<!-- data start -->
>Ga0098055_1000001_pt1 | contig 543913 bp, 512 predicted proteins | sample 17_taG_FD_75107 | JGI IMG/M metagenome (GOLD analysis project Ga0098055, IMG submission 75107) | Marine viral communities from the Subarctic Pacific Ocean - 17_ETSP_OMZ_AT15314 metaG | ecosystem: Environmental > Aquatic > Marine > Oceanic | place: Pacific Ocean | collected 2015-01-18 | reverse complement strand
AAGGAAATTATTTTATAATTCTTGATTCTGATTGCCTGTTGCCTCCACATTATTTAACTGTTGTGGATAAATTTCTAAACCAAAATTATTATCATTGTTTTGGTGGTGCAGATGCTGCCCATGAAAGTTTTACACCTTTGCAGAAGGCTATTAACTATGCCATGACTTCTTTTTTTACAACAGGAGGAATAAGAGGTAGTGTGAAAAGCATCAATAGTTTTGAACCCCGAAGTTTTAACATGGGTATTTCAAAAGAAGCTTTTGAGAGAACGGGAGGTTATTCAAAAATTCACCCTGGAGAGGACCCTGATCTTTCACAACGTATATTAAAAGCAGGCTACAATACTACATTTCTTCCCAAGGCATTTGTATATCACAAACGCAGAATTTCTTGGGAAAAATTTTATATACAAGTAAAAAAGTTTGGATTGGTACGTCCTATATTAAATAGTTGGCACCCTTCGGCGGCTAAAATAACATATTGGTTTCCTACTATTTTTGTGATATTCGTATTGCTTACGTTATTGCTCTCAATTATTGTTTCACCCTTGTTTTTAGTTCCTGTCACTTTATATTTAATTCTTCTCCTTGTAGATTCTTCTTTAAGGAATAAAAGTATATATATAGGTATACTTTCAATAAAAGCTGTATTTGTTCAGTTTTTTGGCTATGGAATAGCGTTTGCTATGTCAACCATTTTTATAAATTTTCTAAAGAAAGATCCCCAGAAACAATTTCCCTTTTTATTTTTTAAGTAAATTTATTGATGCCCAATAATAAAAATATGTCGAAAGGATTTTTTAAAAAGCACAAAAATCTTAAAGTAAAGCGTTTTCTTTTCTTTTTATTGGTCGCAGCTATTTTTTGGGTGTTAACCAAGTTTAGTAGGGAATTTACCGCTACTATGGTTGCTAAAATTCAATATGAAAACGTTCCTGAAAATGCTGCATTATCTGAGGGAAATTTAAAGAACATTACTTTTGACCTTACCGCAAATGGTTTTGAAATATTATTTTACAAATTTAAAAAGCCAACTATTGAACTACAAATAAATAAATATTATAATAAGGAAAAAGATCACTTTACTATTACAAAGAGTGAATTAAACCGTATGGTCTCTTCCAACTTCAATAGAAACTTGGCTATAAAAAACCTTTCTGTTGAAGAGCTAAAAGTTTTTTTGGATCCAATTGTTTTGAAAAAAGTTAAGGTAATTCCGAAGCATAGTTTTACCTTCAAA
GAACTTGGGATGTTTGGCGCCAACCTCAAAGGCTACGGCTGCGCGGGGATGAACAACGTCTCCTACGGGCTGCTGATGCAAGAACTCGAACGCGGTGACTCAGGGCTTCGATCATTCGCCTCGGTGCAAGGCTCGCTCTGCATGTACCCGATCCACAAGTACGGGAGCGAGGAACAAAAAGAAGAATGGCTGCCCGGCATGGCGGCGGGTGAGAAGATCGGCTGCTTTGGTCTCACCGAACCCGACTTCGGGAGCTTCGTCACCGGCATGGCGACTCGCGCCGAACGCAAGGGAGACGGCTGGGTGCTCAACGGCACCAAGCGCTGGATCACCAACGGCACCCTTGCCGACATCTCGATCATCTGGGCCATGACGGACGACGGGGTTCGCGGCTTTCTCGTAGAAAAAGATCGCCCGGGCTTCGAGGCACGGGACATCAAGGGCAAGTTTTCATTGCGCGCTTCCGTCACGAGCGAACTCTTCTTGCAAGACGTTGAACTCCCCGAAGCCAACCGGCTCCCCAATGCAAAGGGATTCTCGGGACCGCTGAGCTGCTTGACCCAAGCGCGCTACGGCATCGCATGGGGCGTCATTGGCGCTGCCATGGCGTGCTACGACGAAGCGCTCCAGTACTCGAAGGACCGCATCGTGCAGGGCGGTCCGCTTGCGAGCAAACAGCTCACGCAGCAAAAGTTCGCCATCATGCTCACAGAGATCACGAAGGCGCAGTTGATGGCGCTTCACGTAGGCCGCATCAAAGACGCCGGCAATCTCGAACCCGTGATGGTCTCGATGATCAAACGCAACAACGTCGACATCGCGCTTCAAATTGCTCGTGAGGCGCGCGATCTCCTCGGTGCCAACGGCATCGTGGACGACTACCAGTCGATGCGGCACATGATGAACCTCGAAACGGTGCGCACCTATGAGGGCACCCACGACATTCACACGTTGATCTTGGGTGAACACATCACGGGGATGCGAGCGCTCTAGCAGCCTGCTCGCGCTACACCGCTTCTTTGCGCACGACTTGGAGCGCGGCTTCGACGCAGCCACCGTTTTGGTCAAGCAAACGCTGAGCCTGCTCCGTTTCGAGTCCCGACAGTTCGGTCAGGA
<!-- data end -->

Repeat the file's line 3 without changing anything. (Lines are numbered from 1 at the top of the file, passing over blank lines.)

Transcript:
GAACTTGGGATGTTTGGCGCCAACCTCAAAGGCTACGGCTGCGCGGGGATGAACAACGTCTCCTACGGGCTGCTGATGCAAGAACTCGAACGCGGTGACTCAGGGCTTCGATCATTCGCCTCGGTGCAAGGCTCGCTCTGCATGTACCCGATCCACAAGTACGGGAGCGAGGAACAAAAAGAAGAATGGCTGCCCGGCATGGCGGCGGGTGAGAAGATCGGCTGCTTTGGTCTCACCGAACCCGACTTCGGGAGCTTCGTCACCGGCATGGCGACTCGCGCCGAACGCAAGGGAGACGGCTGGGTGCTCAACGGCACCAAGCGCTGGATCACCAACGGCACCCTTGCCGACATCTCGATCATCTGGGCCATGACGGACGACGGGGTTCGCGGCTTTCTCGTAGAAAAAGATCGCCCGGGCTTCGAGGCACGGGACATCAAGGGCAAGTTTTCATTGCGCGCTTCCGTCACGAGCGAACTCTTCTTGCAAGACGTTGAACTCCCCGAAGCCAACCGGCTCCCCAATGCAAAGGGATTCTCGGGACCGCTGAGCTGCTTGACCCAAGCGCGCTACGGCATCGCATGGGGCGTCATTGGCGCTGCCATGGCGTGCTACGACGAAGCGCTCCAGTACTCGAAGGACCGCATCGTGCAGGGCGGTCCGCTTGCGAGCAAACAGCTCACGCAGCAAAAGTTCGCCATCATGCTCACAGAGATCACGAAGGCGCAGTTGATGGCGCTTCACGTAGGCCGCATCAAAGACGCCGGCAATCTCGAACCCGTGATGGTCTCGATGATCAAACGCAACAACGTCGACATCGCGCTTCAAATTGCTCGTGAGGCGCGCGATCTCCTCGGTGCCAACGGCATCGTGGACGACTACCAGTCGATGCGGCACATGATGAACCTCGAAACGGTGCGCACCTATGAGGGCACCCACGACATTCACACGTTGATCTTGGGTGAACACATCACGGGGATGCGAGCGCTCTAGCAGCCTGCTCGCGCTACACCGCTTCTTTGCGCACGACTTGGAGCGCGGCTTCGACGCAGCCACCGTTTTGGTCAAGCAAACGCTGAGCCTGCTCCGTTTCGAGTCCCGACAGTTCGGTCAGGA